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New Generation Policing

Our partnerships with police services and Police and Crime Commissioners aims to develop mainstream policing approaches that respond to young adults’ needs (driven by experiences of poverty, trauma, and racism) and prevent them from being caught in the revolving door.

Our work is driven forward in the following trailblazers sites: Cleveland, Durham, Humberside, Leicestershire, North Yorkshire, South Yorkshire, and West Midlands. 

A campaign for change - divert young adults into support

Our New Generation Campaigners, young adults with lived experience, are leading a campaign to reduce the arrest of vulnerable young adults, and are calling for the police to divert them into support instead.

The campaign has four key asks:

  1. Identify: Police need training to identify vulnerabilities, especially trauma.
  2. Involve: The police must involve young adults in the design of diversion services.
  3. Invest: Government & Police and Crime Commissioners must invest more in diversion services.
  4. Inform: Police need to record data on who is being diverted.

You can support our campaign for a new approach to policing young adults. Please get in touch with Burcu Borysik to find out more.

Police can make their own commitment to young adults here.

Young adults can join our New Generation Campaigners by contacting Sean Mullen.

Leadership and Practice Exchange

We are running a series of interactive and tailored events that foster peer-to-peer learning, knowledge and practice exchange among policing professionals, third sector organisations and people with lived experience. The events are designed to support OPCCs and police services to collaborate and innovate. 

As part of this, we have set up a Knowledge Exchange Network with The Police Foundation which brings together police Inspectors and Chief Inspectors from across England and Wales to co-create new and better ways of policing young adults aged 18-25. Read about our first meeting in Decemeber 2020 here.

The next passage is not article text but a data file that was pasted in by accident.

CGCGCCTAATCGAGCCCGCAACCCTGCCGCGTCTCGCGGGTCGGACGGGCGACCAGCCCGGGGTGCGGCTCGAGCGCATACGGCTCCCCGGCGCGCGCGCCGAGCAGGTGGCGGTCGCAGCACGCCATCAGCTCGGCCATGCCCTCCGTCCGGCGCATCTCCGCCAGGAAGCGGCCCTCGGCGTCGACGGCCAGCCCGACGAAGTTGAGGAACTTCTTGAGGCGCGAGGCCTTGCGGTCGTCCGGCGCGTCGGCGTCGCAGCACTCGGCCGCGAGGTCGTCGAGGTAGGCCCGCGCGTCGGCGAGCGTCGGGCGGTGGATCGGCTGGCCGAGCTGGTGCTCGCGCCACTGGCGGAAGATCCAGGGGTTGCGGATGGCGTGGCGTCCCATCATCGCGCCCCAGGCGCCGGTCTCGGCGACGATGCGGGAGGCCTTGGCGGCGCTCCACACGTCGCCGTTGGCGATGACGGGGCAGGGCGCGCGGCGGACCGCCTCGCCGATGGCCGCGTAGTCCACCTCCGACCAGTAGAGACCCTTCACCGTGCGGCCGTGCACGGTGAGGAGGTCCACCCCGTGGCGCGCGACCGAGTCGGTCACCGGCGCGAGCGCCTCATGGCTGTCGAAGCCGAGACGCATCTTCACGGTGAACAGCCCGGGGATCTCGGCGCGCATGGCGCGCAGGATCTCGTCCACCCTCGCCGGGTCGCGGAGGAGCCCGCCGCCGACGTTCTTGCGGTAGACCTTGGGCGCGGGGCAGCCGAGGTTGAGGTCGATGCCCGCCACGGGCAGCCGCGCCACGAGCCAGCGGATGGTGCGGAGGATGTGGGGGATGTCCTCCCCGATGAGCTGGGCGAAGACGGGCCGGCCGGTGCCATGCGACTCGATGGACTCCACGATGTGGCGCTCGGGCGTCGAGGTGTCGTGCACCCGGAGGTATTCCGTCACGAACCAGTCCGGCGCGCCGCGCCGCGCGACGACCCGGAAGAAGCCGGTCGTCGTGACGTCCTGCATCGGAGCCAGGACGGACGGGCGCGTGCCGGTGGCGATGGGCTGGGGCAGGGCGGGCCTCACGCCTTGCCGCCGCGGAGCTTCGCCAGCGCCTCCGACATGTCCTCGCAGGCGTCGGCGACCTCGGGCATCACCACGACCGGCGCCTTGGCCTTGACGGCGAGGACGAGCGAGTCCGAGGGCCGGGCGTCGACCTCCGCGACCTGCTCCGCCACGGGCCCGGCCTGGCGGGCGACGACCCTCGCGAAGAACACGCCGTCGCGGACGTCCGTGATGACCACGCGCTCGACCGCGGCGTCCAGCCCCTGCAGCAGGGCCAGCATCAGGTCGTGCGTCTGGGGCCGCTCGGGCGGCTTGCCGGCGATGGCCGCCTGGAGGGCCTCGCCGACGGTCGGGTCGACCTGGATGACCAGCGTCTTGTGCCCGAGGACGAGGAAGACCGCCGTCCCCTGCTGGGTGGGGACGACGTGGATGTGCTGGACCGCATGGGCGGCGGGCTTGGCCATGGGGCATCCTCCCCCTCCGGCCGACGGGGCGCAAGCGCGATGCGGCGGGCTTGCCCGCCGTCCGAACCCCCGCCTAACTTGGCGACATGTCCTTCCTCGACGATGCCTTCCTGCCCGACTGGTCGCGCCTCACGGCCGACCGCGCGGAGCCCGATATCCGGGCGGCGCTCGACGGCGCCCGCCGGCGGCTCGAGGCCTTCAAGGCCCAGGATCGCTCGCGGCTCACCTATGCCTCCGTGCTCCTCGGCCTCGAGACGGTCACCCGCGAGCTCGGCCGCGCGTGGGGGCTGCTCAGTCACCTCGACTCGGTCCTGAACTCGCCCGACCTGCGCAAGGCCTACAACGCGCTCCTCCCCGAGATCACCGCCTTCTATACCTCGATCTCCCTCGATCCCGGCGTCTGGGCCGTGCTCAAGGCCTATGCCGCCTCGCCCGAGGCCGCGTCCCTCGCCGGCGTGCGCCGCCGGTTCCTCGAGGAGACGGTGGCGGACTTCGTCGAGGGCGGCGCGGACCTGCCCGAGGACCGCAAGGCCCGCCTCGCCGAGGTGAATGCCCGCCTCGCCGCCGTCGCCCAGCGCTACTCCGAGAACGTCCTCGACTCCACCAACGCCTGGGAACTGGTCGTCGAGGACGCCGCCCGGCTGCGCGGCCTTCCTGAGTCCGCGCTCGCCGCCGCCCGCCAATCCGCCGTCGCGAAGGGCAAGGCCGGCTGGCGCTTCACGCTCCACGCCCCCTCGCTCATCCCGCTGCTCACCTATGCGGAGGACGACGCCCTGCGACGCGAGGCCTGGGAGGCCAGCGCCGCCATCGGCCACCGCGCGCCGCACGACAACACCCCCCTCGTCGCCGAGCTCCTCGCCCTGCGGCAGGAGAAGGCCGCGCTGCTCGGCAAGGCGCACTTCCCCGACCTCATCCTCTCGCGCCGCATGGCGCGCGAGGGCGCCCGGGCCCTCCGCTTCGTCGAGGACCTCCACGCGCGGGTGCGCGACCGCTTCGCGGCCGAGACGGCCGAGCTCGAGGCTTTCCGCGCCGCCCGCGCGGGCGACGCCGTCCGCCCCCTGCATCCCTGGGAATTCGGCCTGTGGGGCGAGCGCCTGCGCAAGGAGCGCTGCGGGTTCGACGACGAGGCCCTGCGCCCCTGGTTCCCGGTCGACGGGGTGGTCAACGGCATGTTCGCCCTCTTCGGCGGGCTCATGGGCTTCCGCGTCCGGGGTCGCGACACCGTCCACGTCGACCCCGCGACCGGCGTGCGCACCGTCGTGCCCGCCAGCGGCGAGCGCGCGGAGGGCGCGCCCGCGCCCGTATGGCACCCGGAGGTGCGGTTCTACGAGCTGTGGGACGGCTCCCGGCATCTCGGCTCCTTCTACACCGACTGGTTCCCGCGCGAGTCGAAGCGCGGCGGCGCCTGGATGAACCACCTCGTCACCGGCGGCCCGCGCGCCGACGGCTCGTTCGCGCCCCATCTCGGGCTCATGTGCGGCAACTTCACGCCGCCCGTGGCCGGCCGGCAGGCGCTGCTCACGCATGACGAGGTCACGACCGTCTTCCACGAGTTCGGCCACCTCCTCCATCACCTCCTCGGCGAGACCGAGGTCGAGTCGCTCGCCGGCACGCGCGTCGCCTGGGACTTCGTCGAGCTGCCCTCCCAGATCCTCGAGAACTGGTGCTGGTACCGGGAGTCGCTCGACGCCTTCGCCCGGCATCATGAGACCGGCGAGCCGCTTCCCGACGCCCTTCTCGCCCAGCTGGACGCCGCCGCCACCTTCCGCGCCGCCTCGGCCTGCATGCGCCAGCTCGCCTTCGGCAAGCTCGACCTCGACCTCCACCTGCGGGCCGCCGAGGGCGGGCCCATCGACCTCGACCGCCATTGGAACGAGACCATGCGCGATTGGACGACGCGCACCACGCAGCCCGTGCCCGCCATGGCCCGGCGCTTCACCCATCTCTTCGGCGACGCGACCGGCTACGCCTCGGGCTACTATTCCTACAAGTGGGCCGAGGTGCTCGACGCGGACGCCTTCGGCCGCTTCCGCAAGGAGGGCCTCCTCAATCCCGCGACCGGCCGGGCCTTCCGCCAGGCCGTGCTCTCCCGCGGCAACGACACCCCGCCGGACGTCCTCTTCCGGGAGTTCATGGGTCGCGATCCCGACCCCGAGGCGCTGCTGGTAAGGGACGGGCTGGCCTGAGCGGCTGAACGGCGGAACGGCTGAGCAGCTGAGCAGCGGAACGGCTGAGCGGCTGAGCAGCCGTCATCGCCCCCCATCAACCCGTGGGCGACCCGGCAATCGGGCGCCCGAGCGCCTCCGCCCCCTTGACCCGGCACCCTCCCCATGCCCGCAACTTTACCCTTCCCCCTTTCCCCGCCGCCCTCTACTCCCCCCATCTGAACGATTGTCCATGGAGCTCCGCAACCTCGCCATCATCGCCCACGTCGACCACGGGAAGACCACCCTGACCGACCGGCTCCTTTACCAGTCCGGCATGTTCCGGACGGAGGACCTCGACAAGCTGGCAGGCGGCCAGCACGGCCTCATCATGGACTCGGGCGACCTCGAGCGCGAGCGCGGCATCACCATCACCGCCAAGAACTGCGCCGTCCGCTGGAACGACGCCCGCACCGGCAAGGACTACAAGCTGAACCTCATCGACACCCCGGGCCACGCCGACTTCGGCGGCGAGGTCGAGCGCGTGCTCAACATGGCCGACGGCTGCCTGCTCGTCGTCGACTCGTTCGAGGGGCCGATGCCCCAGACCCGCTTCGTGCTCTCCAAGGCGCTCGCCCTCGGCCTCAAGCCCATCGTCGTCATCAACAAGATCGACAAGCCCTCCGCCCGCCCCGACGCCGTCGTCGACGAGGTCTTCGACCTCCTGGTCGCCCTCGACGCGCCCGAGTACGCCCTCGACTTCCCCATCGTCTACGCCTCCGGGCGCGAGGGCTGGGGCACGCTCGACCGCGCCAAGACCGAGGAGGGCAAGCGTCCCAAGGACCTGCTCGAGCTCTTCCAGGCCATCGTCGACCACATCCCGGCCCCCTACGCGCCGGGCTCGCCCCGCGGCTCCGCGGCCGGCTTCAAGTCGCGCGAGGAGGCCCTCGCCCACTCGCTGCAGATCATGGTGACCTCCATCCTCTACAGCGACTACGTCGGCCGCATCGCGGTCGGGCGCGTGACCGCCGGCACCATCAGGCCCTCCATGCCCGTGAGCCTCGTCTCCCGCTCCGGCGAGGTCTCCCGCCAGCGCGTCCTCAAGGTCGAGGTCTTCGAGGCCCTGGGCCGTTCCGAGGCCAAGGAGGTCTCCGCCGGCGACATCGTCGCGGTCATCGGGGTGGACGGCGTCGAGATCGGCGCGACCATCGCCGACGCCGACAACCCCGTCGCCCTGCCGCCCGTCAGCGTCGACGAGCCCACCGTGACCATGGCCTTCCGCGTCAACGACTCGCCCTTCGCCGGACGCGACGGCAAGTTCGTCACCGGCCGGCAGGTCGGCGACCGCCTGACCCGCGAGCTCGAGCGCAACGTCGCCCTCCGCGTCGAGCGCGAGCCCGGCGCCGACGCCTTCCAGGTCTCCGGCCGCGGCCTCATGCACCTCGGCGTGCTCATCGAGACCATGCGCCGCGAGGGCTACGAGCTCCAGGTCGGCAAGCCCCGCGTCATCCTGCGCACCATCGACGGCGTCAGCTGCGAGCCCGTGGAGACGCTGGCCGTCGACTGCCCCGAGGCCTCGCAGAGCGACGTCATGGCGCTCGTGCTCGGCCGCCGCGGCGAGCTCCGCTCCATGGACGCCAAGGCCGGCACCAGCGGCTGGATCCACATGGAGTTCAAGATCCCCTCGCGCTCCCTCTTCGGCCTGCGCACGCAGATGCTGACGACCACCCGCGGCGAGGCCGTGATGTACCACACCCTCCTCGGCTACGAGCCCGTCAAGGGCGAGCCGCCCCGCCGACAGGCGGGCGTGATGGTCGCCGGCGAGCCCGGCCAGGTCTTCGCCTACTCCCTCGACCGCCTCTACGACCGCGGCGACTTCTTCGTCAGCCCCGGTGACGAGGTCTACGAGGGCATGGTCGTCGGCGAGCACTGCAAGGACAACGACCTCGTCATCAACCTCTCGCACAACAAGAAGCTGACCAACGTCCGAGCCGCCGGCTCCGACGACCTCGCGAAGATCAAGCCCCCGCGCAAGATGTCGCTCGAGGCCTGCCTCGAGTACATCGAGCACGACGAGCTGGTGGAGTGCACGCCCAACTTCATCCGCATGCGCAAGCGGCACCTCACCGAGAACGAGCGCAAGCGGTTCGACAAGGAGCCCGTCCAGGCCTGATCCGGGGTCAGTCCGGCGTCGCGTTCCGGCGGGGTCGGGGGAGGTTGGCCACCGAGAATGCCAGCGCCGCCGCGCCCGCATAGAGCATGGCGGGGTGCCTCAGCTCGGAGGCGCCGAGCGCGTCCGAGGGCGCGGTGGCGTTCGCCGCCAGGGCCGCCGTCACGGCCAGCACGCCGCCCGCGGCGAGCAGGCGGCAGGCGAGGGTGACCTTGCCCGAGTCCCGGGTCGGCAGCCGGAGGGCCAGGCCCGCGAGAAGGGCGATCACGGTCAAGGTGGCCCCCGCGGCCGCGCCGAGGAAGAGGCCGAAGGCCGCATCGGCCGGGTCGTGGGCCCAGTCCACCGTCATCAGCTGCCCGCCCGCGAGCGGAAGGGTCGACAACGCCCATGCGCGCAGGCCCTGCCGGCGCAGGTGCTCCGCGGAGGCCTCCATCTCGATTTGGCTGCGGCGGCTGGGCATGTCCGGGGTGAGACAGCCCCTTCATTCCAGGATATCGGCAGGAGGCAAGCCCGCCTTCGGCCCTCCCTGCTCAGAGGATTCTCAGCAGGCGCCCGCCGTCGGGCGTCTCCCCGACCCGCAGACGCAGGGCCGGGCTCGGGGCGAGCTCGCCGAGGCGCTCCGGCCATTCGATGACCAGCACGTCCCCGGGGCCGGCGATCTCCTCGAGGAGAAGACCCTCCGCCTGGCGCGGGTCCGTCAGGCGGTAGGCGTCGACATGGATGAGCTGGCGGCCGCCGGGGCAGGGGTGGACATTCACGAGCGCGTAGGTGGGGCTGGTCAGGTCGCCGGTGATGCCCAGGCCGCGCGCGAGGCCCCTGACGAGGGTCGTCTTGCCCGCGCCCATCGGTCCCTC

For more information contact Burcu Borysik.

Knowledge Exchange Network - January 2021

This meeting looked at Violence Reduction Units (VRUs). Set up in response to rising levels of violent crime, the Units identified adverse childhood experiences (ACEs), deprivation, school exclusions and other factors as key drivers of serious violence, with some focusing on the under-25 cohort.

Knowledge Exchange Network - March 2021

This meeting focused on policing challenges in identifying and supporting vulnerable young adults in the criminal justice system and explored how the involvement of young adults with lived experience at strategic and operational levels can reduce demand on policing. 

KNOWLEDGE EXCHANGE NETWORK - APRIL 2021

This session looked at the reasonable adjustments and the support available to young adults with neurodevelopmental conditions, as well as the resources and training available to the police to support the identification of neurodiversity.

Our supporters

We want to thank our funders, the Barrow Cadbury Trust, the Esmee Fairbairn Foundation, and the Lloyds Bank Foundation for making this happen. Thanks also to our diverse and knowledgeable steering group members: HMI Wendy Williams (HMICFRS), Chief Constable Mark Collins (Dyfed-Powys Police), Chief Constable Andrew Rhodes (Lancashire Constabulary), Susannah Hancock (APCC), Prof. Kieran McCartan (University of West of England), Prof. Huw Williams (University of Exeter), Dr Eamonn O’Moore (Public Health England),  Neena Samota (St Mary’s University), and Myron Rogers (Chair of Lankelly Chase Foundation).

New Generation Campaign

Our New Generation Campaigners are leading a campaign to reduce the arrest of vulnerable young adults, and are calling for the police to divert them into support instead. Sign up to support their call to action.

Knowledge Exchange Network - March 2021

This meeting focused on policing challenges in identifying and supporting vulnerable young adults in the criminal justice system and explored how the involvement of young adults with lived experience at strategic and operational levels can reduce demand on policing. 

Knowledge Exchange Network - January 2021

This meeting looked at Violence Reduction Units (VRUs). Set up in response to rising levels of violent crime, the Units identified adverse childhood experiences (ACEs), deprivation, school exclusions and other factors as key drivers of serious violence, with some focusing on the under-25 cohort.

Police-led diversion – the LEAD approach

Revolving Doors Agency is proud to announce a strategic partnership with Public Defenders Association to promote a new approach to police-led diversion that we believe can better prevent the revolving door of crisis and crime.

Briefing for the launch of LEAD UK

Revolving Doors Agency and Public Defenders Association (the US-based penal reform charity) launches Let Everyone Advance with Dignity (LEAD), a police-led diversion approach for young adults (18-25) who are at risk of becoming trapped in the revolving door of crime and crisis.